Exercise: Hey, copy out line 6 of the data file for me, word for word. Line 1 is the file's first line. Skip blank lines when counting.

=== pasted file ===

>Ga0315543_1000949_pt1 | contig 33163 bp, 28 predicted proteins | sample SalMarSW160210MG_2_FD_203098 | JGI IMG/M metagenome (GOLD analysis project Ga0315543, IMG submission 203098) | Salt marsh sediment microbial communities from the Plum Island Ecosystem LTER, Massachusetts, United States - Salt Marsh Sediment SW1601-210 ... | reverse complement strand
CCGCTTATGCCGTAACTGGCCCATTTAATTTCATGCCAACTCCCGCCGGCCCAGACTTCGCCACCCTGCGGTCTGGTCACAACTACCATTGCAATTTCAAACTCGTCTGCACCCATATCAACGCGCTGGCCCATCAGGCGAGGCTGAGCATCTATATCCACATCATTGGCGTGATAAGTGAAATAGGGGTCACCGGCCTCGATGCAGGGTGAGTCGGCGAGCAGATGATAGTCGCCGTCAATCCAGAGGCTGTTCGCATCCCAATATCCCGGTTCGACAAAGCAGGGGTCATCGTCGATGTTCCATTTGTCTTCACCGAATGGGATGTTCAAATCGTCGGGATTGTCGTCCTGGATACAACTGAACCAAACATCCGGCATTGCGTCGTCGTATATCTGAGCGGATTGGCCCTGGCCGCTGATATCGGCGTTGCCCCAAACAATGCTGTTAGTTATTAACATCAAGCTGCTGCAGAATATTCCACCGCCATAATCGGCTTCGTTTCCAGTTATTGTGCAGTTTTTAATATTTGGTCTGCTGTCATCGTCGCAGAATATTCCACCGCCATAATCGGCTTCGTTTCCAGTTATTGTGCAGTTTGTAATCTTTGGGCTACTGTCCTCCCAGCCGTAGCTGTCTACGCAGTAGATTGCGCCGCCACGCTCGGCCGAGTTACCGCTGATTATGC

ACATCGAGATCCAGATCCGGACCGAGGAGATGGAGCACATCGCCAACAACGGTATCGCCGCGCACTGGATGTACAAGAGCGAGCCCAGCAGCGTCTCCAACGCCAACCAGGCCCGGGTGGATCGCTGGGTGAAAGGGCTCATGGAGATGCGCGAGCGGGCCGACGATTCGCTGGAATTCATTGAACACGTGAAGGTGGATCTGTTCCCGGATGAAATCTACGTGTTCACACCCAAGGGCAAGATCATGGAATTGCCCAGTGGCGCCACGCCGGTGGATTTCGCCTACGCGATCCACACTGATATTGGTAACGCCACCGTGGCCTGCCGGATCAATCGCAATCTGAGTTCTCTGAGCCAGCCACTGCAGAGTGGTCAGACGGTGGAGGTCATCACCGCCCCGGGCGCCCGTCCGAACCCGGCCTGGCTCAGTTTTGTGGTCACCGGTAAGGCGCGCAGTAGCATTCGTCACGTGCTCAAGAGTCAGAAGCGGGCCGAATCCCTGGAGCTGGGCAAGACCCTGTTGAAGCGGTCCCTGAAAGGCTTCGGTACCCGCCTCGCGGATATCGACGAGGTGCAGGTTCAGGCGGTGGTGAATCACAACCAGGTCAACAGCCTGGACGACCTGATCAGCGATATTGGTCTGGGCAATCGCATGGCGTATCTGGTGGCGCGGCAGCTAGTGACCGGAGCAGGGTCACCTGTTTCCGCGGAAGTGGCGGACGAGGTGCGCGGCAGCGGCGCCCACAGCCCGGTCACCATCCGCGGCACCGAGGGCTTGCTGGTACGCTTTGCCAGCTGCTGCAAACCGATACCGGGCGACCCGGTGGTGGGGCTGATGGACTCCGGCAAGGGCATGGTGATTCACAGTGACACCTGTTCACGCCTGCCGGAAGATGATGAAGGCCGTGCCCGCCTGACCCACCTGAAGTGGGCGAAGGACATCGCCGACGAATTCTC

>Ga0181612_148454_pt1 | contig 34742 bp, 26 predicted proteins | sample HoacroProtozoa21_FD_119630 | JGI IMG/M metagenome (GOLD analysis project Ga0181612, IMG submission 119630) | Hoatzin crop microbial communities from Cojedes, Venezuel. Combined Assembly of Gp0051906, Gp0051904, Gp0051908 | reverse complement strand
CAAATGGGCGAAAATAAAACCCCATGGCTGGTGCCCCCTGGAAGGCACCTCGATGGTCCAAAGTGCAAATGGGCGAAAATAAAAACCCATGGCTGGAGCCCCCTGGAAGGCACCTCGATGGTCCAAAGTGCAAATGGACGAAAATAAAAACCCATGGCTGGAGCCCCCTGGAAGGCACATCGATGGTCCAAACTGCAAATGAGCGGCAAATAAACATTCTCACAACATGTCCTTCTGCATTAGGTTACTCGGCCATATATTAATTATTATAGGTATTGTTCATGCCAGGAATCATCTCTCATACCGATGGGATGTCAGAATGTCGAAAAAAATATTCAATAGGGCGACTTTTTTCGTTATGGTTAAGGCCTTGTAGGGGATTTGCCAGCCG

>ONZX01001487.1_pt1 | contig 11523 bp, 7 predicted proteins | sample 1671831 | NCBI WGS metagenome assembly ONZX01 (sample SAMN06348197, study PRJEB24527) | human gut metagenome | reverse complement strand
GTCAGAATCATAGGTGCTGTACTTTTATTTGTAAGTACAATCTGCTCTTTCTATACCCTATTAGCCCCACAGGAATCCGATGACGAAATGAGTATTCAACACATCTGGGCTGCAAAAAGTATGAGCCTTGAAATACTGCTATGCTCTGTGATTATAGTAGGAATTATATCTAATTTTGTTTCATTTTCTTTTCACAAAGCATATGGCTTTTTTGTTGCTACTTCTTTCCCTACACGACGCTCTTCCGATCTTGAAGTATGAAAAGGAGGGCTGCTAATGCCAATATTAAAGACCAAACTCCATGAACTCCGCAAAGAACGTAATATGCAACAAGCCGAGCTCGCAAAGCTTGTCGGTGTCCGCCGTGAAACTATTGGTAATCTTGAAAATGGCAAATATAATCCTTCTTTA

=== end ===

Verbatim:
>ONZX01001487.1_pt1 | contig 11523 bp, 7 predicted proteins | sample 1671831 | NCBI WGS metagenome assembly ONZX01 (sample SAMN06348197, study PRJEB24527) | human gut metagenome | reverse complement strand